Speakers at AJCommittee Annual Meeting Call for Aid to Israel, Understanding of Jews

Professor Nadav Safran of Harvard University’s Center for Middle Eastern Studies warned that a critical situation "of unforeseeable consequences will develop in the Middle East unless the United States restores the balance of power in that area by providing arms, particularly airplanes, to Israel." Prof. Safran, who has served as adviser to the White House, the State Department and Congressional committees, made this prediction today in an address to the American Jewish Committee’s 64th annual meeting. Describing the entrance of Soviet personnel into the Egyptian military forces as "a potentially critical turning point in the Middle East conflict," Dr. Safran, a native of Egypt who has lived in Israel, added: "Whether or not the conflict can be kept under control and the prospects for peace preserved will depend on a clear perception of the situation by the United States and an appropriate response." Failing such response, Dr. Safran warned that "The Soviets and the Egyptians would be encouraged to believe that they can achieve what they want by intensified military pressure, meaning further Soviet involvement. This would elicit a determined Israeli response, and thus, a critical situation of unforeseeable consequences would develop in the area."

Philip E. Hoffman, President of the AJCommittee, declared that the Nixon administration’s preoccupation with Southeast Asia must not deter it from providing to Israel the "necessary materiel" that could make the difference between "Israel’s survival and her ultimate destruction." Mr. Hoffman told an audience of 1,000 persons attending the agency’s annual dinner last night, that "Israel’s destruction would be a catastrophe not only for Jews but for the entire western world. The Soviet Union, he said, "appears to be assuming a more direct and substantial role in support of the Arab world, and in the process may be transforming a regional contest into a conflict of massive and menacing dimensions." Mr. Hoffman called on American Jews to "confront and deal with the problems of our time." Jews, he said, "have something special to contribute in the way of insight and determination born of an intimate and persistent experience with bigotry and oppression. However, as a people who live each day in grateful awareness of the benefits of freedom we see our tasks and concerns as but a small part of our obligation and our opportunity to help preserve and enlarge that freedom." Moving to the domestic scene and in that connection, Mr. Hoffman said there was a need for a "new and meaningful coalition" to correct injustices in the United States, and that the Kent State College tragedy might help bring about such a coalition.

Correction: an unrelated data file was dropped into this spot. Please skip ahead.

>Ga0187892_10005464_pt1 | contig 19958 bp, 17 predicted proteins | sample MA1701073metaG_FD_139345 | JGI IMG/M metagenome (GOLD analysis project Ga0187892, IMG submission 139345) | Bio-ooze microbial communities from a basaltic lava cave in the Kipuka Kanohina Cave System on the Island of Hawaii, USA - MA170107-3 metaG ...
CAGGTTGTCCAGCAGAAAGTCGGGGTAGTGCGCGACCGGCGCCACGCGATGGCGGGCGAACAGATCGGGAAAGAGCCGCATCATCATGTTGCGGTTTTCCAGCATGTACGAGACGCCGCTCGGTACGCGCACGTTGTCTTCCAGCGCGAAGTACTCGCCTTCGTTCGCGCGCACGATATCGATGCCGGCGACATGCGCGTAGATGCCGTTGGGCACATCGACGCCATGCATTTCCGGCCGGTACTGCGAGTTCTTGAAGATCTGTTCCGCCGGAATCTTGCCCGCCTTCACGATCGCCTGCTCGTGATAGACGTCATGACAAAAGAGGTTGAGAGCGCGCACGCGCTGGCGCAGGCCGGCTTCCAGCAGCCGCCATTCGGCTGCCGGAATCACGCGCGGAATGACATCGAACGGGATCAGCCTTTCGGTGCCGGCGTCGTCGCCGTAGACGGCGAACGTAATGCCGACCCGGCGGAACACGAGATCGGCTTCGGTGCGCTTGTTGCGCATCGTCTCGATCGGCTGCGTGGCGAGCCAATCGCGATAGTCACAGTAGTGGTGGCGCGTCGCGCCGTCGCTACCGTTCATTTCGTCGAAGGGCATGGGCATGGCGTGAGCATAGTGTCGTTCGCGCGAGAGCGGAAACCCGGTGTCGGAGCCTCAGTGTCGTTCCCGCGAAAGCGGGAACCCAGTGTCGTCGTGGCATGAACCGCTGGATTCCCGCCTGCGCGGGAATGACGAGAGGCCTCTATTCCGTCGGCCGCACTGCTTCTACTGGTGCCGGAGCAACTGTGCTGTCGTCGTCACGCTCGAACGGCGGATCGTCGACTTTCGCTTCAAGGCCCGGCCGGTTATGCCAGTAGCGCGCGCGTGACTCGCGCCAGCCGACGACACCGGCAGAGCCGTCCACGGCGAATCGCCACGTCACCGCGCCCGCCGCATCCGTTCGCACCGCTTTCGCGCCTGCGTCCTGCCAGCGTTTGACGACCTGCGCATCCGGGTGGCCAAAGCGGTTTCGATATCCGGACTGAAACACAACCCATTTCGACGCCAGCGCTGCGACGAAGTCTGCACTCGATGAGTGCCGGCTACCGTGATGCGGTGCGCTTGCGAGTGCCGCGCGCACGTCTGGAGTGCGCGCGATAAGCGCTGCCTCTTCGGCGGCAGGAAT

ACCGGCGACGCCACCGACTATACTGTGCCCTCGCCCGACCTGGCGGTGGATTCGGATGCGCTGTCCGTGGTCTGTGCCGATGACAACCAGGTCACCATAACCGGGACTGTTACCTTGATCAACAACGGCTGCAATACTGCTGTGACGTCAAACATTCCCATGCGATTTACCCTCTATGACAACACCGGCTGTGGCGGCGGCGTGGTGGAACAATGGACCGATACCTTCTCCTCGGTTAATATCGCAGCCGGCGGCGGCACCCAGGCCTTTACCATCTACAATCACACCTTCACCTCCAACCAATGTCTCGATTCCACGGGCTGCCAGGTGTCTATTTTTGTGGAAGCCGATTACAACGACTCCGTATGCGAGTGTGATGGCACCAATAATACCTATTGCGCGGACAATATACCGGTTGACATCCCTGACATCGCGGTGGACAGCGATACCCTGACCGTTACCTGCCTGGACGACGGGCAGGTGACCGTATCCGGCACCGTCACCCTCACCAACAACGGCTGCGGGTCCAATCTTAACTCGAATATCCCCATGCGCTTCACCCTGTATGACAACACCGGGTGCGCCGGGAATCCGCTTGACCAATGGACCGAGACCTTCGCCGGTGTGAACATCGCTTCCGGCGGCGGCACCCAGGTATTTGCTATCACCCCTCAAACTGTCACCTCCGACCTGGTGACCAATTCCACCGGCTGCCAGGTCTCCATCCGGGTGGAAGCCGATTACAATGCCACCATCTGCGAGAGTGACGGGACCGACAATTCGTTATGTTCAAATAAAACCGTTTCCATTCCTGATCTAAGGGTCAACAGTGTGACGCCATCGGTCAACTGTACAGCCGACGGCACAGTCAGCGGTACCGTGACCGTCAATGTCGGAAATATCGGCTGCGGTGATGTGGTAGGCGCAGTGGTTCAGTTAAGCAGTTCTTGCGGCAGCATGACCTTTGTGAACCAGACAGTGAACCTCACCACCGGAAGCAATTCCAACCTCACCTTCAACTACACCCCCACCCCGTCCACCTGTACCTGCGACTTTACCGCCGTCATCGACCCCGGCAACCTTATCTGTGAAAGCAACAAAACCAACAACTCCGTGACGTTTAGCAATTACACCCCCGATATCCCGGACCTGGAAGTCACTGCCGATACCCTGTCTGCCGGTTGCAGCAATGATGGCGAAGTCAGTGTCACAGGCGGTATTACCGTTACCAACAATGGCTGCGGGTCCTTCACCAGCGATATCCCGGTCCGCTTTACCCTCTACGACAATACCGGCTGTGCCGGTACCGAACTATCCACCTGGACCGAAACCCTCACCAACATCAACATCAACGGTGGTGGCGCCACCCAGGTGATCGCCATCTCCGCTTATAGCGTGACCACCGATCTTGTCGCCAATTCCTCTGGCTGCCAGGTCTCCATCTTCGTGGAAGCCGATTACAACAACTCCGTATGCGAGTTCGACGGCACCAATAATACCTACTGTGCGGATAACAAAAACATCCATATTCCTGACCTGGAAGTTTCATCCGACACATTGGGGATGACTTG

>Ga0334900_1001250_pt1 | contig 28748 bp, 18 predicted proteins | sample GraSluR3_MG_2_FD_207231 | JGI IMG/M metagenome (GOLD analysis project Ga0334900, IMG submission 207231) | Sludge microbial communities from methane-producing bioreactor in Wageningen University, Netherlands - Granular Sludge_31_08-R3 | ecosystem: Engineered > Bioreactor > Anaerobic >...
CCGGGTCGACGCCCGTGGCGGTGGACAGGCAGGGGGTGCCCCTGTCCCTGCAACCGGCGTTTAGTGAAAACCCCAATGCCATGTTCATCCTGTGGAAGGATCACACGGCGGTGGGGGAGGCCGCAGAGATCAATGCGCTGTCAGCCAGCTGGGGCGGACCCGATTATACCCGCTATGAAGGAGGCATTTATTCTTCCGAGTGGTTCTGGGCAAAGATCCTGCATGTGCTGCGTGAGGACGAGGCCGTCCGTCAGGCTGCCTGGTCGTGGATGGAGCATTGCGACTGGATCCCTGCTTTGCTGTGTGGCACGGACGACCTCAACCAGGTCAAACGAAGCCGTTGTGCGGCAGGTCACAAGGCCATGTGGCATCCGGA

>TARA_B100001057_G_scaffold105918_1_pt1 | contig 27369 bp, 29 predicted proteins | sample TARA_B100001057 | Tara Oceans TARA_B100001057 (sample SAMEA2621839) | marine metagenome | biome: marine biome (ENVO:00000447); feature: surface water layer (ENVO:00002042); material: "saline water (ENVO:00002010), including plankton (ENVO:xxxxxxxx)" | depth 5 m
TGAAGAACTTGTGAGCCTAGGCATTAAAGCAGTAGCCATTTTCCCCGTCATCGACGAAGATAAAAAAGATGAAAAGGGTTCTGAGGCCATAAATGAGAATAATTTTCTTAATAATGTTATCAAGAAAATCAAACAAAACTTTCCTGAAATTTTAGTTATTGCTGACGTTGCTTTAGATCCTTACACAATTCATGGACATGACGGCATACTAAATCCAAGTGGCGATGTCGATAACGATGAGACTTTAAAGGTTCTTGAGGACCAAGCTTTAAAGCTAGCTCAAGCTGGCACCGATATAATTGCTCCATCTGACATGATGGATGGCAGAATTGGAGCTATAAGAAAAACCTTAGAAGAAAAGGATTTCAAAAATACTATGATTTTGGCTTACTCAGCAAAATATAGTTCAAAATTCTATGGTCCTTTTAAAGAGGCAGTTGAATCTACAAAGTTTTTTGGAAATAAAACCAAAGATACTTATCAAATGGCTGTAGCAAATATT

Earlier in the day, two Christian scholars – one Protestant, the other Catholic – reported that Christian church school materials are seriously lacking in information about the Nazi holocaust and about the State of Israel and its meaning for Judaism and the Jewish people. Dr. Gerald Strober, Protestant educator and consultant on religious curricula to the AJCommittee, and the Rev. John T. Pawlikowski of the Catholic Theological Union of Chicago, said the absence of such references inhibits Christians from comprehending the personal and group interests, the fears and aspirations of Jews, both in the U.S. and abroad. Dr. Strober, who has studied more than 3,000 lessons prepared for Junior High, Senior High and adult students and teachers, stated that he found that less than one half of one percent of these lessons mentioned Israel in any manner, and that only one lesson in the 3,000 dealt at any length with the contemporary Jewish state. Rev. Pawlikowski observed, "The often terrible record of the relationship, of the persecutions and slaughter of the Jews by Christians through the centuries, has been systematically excluded from our courses. This silence is indefensible." Among the 3,000 lessons studied, Dr. Strober found only six that mentioned the Holocaust. Dr. Strober urged Protestant bodies to incorporate in their teaching materials information on Israel and the Holocaust. Roy Wilkins, Executive Director of the NAACP received the American Liberties Medallion, the AJCommittee’s highest award, in special ceremonies at the dinner. The award was presented by Irving M. Gngel, Honorary President of the Committee.

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